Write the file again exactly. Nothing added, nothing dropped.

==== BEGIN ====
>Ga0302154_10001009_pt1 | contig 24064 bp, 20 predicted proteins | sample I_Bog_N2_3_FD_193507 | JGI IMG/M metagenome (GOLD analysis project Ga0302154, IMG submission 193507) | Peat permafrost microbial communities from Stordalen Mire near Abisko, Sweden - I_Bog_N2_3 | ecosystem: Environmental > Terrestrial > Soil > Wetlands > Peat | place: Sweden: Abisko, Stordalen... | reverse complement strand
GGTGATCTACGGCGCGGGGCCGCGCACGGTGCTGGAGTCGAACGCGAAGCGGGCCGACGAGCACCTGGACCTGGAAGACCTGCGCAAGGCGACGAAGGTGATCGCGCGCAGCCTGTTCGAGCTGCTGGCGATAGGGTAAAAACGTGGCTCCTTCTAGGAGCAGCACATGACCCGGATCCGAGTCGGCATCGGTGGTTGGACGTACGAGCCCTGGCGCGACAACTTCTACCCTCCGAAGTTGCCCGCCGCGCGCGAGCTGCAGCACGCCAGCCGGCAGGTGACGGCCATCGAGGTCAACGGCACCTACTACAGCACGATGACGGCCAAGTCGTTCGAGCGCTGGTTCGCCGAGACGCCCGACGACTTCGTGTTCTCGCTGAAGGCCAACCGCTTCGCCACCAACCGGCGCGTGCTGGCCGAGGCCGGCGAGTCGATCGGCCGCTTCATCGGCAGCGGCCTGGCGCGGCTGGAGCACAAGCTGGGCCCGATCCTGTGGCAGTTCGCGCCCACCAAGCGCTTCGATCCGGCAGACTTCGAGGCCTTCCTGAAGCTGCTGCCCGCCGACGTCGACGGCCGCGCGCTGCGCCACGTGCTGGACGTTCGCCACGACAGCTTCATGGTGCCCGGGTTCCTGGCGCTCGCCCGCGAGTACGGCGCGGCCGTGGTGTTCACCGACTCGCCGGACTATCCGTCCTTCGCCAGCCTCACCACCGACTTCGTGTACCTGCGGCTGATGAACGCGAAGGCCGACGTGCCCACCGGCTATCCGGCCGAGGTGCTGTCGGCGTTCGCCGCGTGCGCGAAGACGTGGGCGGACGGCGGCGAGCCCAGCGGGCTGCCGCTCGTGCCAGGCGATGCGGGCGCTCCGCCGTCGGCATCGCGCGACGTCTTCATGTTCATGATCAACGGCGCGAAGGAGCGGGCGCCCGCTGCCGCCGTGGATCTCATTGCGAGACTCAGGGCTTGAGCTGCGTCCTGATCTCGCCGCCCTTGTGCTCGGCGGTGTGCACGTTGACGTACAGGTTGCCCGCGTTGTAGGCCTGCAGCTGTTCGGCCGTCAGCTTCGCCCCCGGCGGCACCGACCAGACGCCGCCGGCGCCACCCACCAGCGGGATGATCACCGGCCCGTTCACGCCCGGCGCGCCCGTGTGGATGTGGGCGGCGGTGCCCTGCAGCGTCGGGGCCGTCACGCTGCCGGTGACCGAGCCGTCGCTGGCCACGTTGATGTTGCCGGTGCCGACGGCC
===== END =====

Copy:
>Ga0302154_10001009_pt1 | contig 24064 bp, 20 predicted proteins | sample I_Bog_N2_3_FD_193507 | JGI IMG/M metagenome (GOLD analysis project Ga0302154, IMG submission 193507) | Peat permafrost microbial communities from Stordalen Mire near Abisko, Sweden - I_Bog_N2_3 | ecosystem: Environmental > Terrestrial > Soil > Wetlands > Peat | place: Sweden: Abisko, Stordalen... | reverse complement strand
GGTGATCTACGGCGCGGGGCCGCGCACGGTGCTGGAGTCGAACGCGAAGCGGGCCGACGAGCACCTGGACCTGGAAGACCTGCGCAAGGCGACGAAGGTGATCGCGCGCAGCCTGTTCGAGCTGCTGGCGATAGGGTAAAAACGTGGCTCCTTCTAGGAGCAGCACATGACCCGGATCCGAGTCGGCATCGGTGGTTGGACGTACGAGCCCTGGCGCGACAACTTCTACCCTCCGAAGTTGCCCGCCGCGCGCGAGCTGCAGCACGCCAGCCGGCAGGTGACGGCCATCGAGGTCAACGGCACCTACTACAGCACGATGACGGCCAAGTCGTTCGAGCGCTGGTTCGCCGAGACGCCCGACGACTTCGTGTTCTCGCTGAAGGCCAACCGCTTCGCCACCAACCGGCGCGTGCTGGCCGAGGCCGGCGAGTCGATCGGCCGCTTCATCGGCAGCGGCCTGGCGCGGCTGGAGCACAAGCTGGGCCCGATCCTGTGGCAGTTCGCGCCCACCAAGCGCTTCGATCCGGCAGACTTCGAGGCCTTCCTGAAGCTGCTGCCCGCCGACGTCGACGGCCGCGCGCTGCGCCACGTGCTGGACGTTCGCCACGACAGCTTCATGGTGCCCGGGTTCCTGGCGCTCGCCCGCGAGTACGGCGCGGCCGTGGTGTTCACCGACTCGCCGGACTATCCGTCCTTCGCCAGCCTCACCACCGACTTCGTGTACCTGCGGCTGATGAACGCGAAGGCCGACGTGCCCACCGGCTATCCGGCCGAGGTGCTGTCGGCGTTCGCCGCGTGCGCGAAGACGTGGGCGGACGGCGGCGAGCCCAGCGGGCTGCCGCTCGTGCCAGGCGATGCGGGCGCTCCGCCGTCGGCATCGCGCGACGTCTTCATGTTCATGATCAACGGCGCGAAGGAGCGGGCGCCCGCTGCCGCCGTGGATCTCATTGCGAGACTCAGGGCTTGAGCTGCGTCCTGATCTCGCCGCCCTTGTGCTCGGCGGTGTGCACGTTGACGTACAGGTTGCCCGCGTTGTAGGCCTGCAGCTGTTCGGCCGTCAGCTTCGCCCCCGGCGGCACCGACCAGACGCCGCCGGCGCCACCCACCAGCGGGATGATCACCGGCCCGTTCACGCCCGGCGCGCCCGTGTGGATGTGGGCGGCGGTGCCCTGCAGCGTCGGGGCCGTCACGCTGCCGGTGACCGAGCCGTCGCTGGCCACGTTGATGTTGCCGGTGCCGACGGCC